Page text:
Brutal but Beautiful

The Kaori Teacher’s College campus is a complex designed by the celebrated Wellington architect, William Toomath, between 1963 and 1977, and is considered to be the best ensemble of Brutalist architecture in New Zealand.

It isn’t just Toomath’s individual buildings that are significant – there is considerable architectural significance in the coherent community of buildings on the 8-acre site. Architectural historian Christine McCarthy has written that the careful positioning of the buildings on the site provides ‘a spatial experience’ which is ‘crafted across interiors, exteriors and landscape to create unexpected and pleasurable moments’. The complex is also interesting for its use of concrete in a multitude of different ways in order to provide visual complexity – giving, as McCarthy has written, a richness which is ‘tactile as well as visual’.

The sky bridge, suspended amongst the trees

The school has also an important social history significance as the place of training teachers in Wellington for more than four decades. Furthermore, facilities on the site have been widely used by the community for many years, including since the university ceased to be based there, so there was high interest amongst the Karori community to find a solution that would keep the buildings in community use, an idea supported by some city councillors.









The sale of the site by Victoria University this week has brought the possibility of future public ownership of the site to an end. The site was sold to the retirement village operator Ryman Healthcare, in order to build a retirement home which will include independent and serviced apartments, as well as a care centre. Ryman have said of the site that ‘it will continue to be a significant community asset for the city’, but of course it is of course too early in the process for Ryams to have made clear how much of the campus buildings and surroundings will be retained, or whether any community access will continued to be provided.

For many heritage groups, the survival of the complex is crucial. The Architecture Centre, an organisation of architects, artists, designers and others with an active interest in the built environment of Wellington, has long argued that the buildings are well-placed to be adaptively reused as housing, and that since the complex is ‘incredibly well-built (apparently it meets 100% seismic code) … it would be a shocking waste (in terms of sustainability and common sense) to demolish it’.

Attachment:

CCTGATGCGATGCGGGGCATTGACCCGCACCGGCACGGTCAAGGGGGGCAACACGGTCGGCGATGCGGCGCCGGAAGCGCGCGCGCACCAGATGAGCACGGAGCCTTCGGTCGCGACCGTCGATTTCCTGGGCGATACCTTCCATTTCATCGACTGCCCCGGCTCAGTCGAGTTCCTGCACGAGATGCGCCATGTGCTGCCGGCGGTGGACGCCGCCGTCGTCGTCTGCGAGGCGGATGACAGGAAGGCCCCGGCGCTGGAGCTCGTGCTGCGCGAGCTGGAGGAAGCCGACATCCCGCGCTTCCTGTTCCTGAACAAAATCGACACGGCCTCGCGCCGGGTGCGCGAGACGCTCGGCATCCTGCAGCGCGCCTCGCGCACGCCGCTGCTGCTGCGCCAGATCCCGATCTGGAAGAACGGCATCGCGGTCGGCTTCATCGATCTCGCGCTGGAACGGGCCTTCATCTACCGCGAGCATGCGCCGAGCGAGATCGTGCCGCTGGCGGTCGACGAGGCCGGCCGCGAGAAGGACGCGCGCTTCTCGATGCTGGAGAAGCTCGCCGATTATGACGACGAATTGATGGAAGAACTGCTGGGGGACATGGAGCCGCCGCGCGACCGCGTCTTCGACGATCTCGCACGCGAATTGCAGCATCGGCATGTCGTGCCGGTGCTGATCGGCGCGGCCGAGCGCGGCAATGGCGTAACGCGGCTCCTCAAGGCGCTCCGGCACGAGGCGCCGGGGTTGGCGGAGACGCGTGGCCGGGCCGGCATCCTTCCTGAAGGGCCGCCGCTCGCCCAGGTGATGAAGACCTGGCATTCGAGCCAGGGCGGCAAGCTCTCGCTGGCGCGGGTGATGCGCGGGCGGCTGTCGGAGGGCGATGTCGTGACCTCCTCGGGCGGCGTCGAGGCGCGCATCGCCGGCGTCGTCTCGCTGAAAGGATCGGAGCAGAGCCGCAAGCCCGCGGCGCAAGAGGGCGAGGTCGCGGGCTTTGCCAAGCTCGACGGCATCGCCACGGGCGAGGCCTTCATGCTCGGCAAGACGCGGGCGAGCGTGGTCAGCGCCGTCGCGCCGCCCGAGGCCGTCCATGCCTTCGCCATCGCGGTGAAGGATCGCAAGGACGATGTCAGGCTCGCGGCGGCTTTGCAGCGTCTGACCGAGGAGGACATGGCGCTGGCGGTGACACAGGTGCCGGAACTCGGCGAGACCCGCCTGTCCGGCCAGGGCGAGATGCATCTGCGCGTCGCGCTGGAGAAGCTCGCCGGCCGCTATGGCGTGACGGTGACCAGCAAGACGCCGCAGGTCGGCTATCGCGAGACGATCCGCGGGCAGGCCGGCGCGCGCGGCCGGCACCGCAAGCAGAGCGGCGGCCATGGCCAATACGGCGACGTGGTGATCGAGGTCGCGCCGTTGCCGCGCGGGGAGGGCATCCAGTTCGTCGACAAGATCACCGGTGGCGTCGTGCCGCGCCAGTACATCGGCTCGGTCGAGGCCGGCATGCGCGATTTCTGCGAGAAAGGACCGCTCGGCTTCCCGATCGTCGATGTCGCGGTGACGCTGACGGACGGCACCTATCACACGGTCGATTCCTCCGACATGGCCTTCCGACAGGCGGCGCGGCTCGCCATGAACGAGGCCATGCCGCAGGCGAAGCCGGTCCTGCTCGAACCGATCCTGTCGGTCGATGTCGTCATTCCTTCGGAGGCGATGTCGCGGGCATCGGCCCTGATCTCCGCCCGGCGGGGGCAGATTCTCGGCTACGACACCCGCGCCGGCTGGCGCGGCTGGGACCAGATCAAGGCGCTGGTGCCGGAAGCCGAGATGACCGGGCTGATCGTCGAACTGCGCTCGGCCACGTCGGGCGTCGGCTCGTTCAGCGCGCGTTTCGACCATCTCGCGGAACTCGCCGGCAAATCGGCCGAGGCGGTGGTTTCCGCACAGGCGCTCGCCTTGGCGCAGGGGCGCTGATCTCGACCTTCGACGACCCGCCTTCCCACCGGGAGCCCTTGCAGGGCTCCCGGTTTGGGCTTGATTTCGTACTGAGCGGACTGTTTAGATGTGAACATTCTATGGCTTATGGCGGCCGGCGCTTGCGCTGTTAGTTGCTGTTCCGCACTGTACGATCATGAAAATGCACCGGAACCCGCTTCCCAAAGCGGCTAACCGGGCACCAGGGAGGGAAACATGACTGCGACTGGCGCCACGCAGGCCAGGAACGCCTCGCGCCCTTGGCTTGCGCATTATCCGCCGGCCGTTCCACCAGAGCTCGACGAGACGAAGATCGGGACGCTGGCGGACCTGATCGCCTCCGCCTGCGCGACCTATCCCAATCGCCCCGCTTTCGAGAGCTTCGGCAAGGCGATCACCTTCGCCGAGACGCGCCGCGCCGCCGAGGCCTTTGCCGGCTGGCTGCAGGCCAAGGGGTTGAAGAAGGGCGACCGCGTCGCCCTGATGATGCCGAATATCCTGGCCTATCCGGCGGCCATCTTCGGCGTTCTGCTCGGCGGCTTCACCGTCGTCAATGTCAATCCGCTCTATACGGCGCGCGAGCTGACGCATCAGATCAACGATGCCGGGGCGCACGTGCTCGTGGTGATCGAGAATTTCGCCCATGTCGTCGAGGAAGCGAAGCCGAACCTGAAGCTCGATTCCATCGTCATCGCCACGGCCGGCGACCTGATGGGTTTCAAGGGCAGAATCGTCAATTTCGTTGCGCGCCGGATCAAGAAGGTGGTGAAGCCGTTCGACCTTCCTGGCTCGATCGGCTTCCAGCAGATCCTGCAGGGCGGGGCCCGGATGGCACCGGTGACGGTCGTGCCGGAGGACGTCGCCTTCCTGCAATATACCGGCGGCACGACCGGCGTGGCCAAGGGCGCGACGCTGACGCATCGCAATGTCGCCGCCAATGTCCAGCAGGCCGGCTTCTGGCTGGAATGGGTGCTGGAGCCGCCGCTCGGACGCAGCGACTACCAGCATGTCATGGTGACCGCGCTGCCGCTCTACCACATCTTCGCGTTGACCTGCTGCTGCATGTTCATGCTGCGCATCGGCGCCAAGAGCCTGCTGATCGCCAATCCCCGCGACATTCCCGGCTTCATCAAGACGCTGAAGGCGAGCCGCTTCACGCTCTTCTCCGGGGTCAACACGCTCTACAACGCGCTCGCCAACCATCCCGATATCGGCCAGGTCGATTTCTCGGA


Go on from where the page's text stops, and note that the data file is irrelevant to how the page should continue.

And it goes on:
Likewise, Ben Schrader, speaking on behalf of Historic Places Wellington, an independent lobby group working for heritage preservation, has urged that the new owners ensure that as much of the existing fabric of the Modernist campus be retained. He said ‘its wholesale demolition would be a huge cultural loss for this city and the country. Modernist architecture is presently not a universally loved style. This mindset will almost inevitably shift as it has for earlier architectural styles. We are sure that future generations will value Modernist buildings both for their architecture and for what they reveal about twentieth century New Zealand life.’

Schrader says that the organisation therefore exhorts the new owners to seek the adaptive re-use of the existing buildings on the site: “We’re sure that conservation and other architects could come up with new plans that could imaginatively meld the old and the new. This could be a big win both for Rymans and the residents who will make the place their home”.


Unfortunately, despite its significance, the site is not on the Heritage New Zealand List of Heritage Places, nor is it on the Wellington City Council’s district plan as a heritage item.


Claire Craig, Deputy Chief Executive at Heritage New Zealand, said that while Heritage New Zealand has not yet formally recognised the campus, it has received two nominations for listing and is currently assessing the value of the campus. Prior to the sale, she said, Heritage New Zealand also worked with Victoria University of Wellington and the sites prospective purchasers to ensure that the values of the campus and the extent of their adaptability has been fully appreciated.

The result of the Heritage New Zealand’s list nomination will inform any future consideration of changes to the City Council’s District Plan list, but such consideration could be some time away.  Unfortunately, both processes can be long and complex.

It seems to me that there is a real opportunity resting within the existing fabric of the campus.  As well as to preserve the buildings, and the spaces between them – taking advantage of the potent idea of an already living and breathing campus – it should be possible to ‘bring the Karori community in’ to the retirement village.  Allowing the community to continue to use some of the spaces and buildings would assist the retirees to remain an active part of the suburb that surrounds them, providing much benefit to both groups.  The challenge for Rymans and their architects is to use care, imagination and creativity to make the most out of the beautiful brutalism in Karori.


Source: Christine McCarthy’s essay on the buildings in Long Live the Modern: New Zealand’s New Architecture (edited by Julia Gatley), p200.  Images: Elizabeth Cox and Vivienne Morrell (Historic Places Wellington).  For more of information about the site see the Architecture Centre’s information.  This essay has focussed on the future of the site, rather than the previous discussions about its controversial sale.  If you are interested in those discussions, you could start here

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